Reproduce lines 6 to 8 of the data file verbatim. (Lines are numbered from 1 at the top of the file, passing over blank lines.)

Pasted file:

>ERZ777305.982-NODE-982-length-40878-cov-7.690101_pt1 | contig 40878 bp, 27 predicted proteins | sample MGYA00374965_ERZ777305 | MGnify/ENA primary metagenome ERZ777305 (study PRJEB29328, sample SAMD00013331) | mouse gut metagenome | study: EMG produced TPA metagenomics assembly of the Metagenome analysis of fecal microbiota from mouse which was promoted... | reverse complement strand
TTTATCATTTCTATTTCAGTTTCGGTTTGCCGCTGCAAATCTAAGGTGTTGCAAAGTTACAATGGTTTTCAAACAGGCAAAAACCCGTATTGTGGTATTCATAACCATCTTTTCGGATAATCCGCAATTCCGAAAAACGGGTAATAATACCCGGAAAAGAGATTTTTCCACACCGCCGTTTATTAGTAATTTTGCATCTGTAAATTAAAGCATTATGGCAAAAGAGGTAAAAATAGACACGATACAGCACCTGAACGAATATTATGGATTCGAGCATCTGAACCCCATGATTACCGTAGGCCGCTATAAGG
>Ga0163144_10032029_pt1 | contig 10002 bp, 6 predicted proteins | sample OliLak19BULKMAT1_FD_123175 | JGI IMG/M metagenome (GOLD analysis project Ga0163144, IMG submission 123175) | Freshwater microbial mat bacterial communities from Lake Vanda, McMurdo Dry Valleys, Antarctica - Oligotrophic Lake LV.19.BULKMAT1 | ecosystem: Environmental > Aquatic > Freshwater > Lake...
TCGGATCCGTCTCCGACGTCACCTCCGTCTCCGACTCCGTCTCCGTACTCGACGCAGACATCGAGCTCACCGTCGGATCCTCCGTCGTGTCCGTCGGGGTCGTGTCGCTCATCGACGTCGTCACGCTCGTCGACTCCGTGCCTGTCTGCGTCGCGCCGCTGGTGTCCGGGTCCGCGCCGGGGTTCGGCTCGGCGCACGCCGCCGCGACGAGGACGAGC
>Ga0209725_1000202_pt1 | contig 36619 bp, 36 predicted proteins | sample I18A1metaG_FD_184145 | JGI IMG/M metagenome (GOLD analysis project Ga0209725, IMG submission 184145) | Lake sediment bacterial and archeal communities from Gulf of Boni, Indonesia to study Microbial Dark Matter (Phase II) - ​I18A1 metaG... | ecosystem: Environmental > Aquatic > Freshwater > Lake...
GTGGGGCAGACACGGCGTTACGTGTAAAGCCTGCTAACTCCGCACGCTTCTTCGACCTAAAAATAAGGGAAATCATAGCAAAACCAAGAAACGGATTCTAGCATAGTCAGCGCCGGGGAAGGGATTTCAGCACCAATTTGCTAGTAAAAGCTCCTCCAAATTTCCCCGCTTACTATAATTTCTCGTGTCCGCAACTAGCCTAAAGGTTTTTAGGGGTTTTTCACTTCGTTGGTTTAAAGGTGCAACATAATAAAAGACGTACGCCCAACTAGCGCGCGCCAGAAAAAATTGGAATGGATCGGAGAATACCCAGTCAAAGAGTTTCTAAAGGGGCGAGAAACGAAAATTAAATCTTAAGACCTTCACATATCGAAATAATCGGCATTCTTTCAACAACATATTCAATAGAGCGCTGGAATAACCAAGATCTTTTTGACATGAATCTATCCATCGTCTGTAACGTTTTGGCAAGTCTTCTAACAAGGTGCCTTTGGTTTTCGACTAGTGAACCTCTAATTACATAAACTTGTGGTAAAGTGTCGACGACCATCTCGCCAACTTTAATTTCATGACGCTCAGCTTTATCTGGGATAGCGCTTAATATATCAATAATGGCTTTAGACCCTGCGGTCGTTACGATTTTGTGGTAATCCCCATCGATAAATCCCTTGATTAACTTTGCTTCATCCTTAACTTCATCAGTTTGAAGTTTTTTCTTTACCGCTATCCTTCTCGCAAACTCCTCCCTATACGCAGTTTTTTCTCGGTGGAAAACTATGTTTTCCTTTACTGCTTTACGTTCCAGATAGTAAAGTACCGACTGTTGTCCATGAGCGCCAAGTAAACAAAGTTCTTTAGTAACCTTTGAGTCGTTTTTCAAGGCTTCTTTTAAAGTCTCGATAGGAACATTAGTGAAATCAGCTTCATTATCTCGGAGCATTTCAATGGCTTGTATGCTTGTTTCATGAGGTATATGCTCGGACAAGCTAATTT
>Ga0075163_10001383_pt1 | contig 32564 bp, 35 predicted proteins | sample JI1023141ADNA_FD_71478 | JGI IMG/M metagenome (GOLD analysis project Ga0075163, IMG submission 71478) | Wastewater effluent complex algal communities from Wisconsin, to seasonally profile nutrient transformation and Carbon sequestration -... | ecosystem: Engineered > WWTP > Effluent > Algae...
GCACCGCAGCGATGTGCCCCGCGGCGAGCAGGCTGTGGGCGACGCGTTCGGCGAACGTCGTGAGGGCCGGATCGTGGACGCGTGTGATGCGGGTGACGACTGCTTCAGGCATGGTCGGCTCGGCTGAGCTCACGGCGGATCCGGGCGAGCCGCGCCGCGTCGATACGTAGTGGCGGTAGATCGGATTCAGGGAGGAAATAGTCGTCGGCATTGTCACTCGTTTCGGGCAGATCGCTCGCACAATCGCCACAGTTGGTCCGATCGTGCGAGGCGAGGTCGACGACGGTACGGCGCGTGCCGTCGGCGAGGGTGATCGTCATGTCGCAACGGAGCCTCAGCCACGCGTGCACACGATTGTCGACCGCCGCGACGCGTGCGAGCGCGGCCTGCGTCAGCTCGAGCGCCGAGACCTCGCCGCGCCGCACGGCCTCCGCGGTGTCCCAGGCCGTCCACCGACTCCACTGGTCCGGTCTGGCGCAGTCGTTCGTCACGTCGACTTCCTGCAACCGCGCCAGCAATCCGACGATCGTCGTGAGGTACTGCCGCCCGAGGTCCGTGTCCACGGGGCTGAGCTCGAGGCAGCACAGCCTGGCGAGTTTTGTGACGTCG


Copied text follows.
GTGGGGCAGACACGGCGTTACGTGTAAAGCCTGCTAACTCCGCACGCTTCTTCGACCTAAAAATAAGGGAAATCATAGCAAAACCAAGAAACGGATTCTAGCATAGTCAGCGCCGGGGAAGGGATTTCAGCACCAATTTGCTAGTAAAAGCTCCTCCAAATTTCCCCGCTTACTATAATTTCTCGTGTCCGCAACTAGCCTAAAGGTTTTTAGGGGTTTTTCACTTCGTTGGTTTAAAGGTGCAACATAATAAAAGACGTACGCCCAACTAGCGCGCGCCAGAAAAAATTGGAATGGATCGGAGAATACCCAGTCAAAGAGTTTCTAAAGGGGCGAGAAACGAAAATTAAATCTTAAGACCTTCACATATCGAAATAATCGGCATTCTTTCAACAACATATTCAATAGAGCGCTGGAATAACCAAGATCTTTTTGACATGAATCTATCCATCGTCTGTAACGTTTTGGCAAGTCTTCTAACAAGGTGCCTTTGGTTTTCGACTAGTGAACCTCTAATTACATAAACTTGTGGTAAAGTGTCGACGACCATCTCGCCAACTTTAATTTCATGACGCTCAGCTTTATCTGGGATAGCGCTTAATATATCAATAATGGCTTTAGACCCTGCGGTCGTTACGATTTTGTGGTAATCCCCATCGATAAATCCCTTGATTAACTTTGCTTCATCCTTAACTTCATCAGTTTGAAGTTTTTTCTTTACCGCTATCCTTCTCGCAAACTCCTCCCTATACGCAGTTTTTTCTCGGTGGAAAACTATGTTTTCCTTTACTGCTTTACGTTCCAGATAGTAAAGTACCGACTGTTGTCCATGAGCGCCAAGTAAACAAAGTTCTTTAGTAACCTTTGAGTCGTTTTTCAAGGCTTCTTTTAAAGTCTCGATAGGAACATTAGTGAAATCAGCTTCATTATCTCGGAGCATTTCAATGGCTTGTATGCTTGTTTCATGAGGTATATGCTCGGACAAGCTAATTT
>Ga0075163_10001383_pt1 | contig 32564 bp, 35 predicted proteins | sample JI1023141ADNA_FD_71478 | JGI IMG/M metagenome (GOLD analysis project Ga0075163, IMG submission 71478) | Wastewater effluent complex algal communities from Wisconsin, to seasonally profile nutrient transformation and Carbon sequestration -... | ecosystem: Engineered > WWTP > Effluent > Algae...
GCACCGCAGCGATGTGCCCCGCGGCGAGCAGGCTGTGGGCGACGCGTTCGGCGAACGTCGTGAGGGCCGGATCGTGGACGCGTGTGATGCGGGTGACGACTGCTTCAGGCATGGTCGGCTCGGCTGAGCTCACGGCGGATCCGGGCGAGCCGCGCCGCGTCGATACGTAGTGGCGGTAGATCGGATTCAGGGAGGAAATAGTCGTCGGCATTGTCACTCGTTTCGGGCAGATCGCTCGCACAATCGCCACAGTTGGTCCGATCGTGCGAGGCGAGGTCGACGACGGTACGGCGCGTGCCGTCGGCGAGGGTGATCGTCATGTCGCAACGGAGCCTCAGCCACGCGTGCACACGATTGTCGACCGCCGCGACGCGTGCGAGCGCGGCCTGCGTCAGCTCGAGCGCCGAGACCTCGCCGCGCCGCACGGCCTCCGCGGTGTCCCAGGCCGTCCACCGACTCCACTGGTCCGGTCTGGCGCAGTCGTTCGTCACGTCGACTTCCTGCAACCGCGCCAGCAATCCGACGATCGTCGTGAGGTACTGCCGCCCGAGGTCCGTGTCCACGGGGCTGAGCTCGAGGCAGCACAGCCTGGCGAGTTTTGTGACGTCG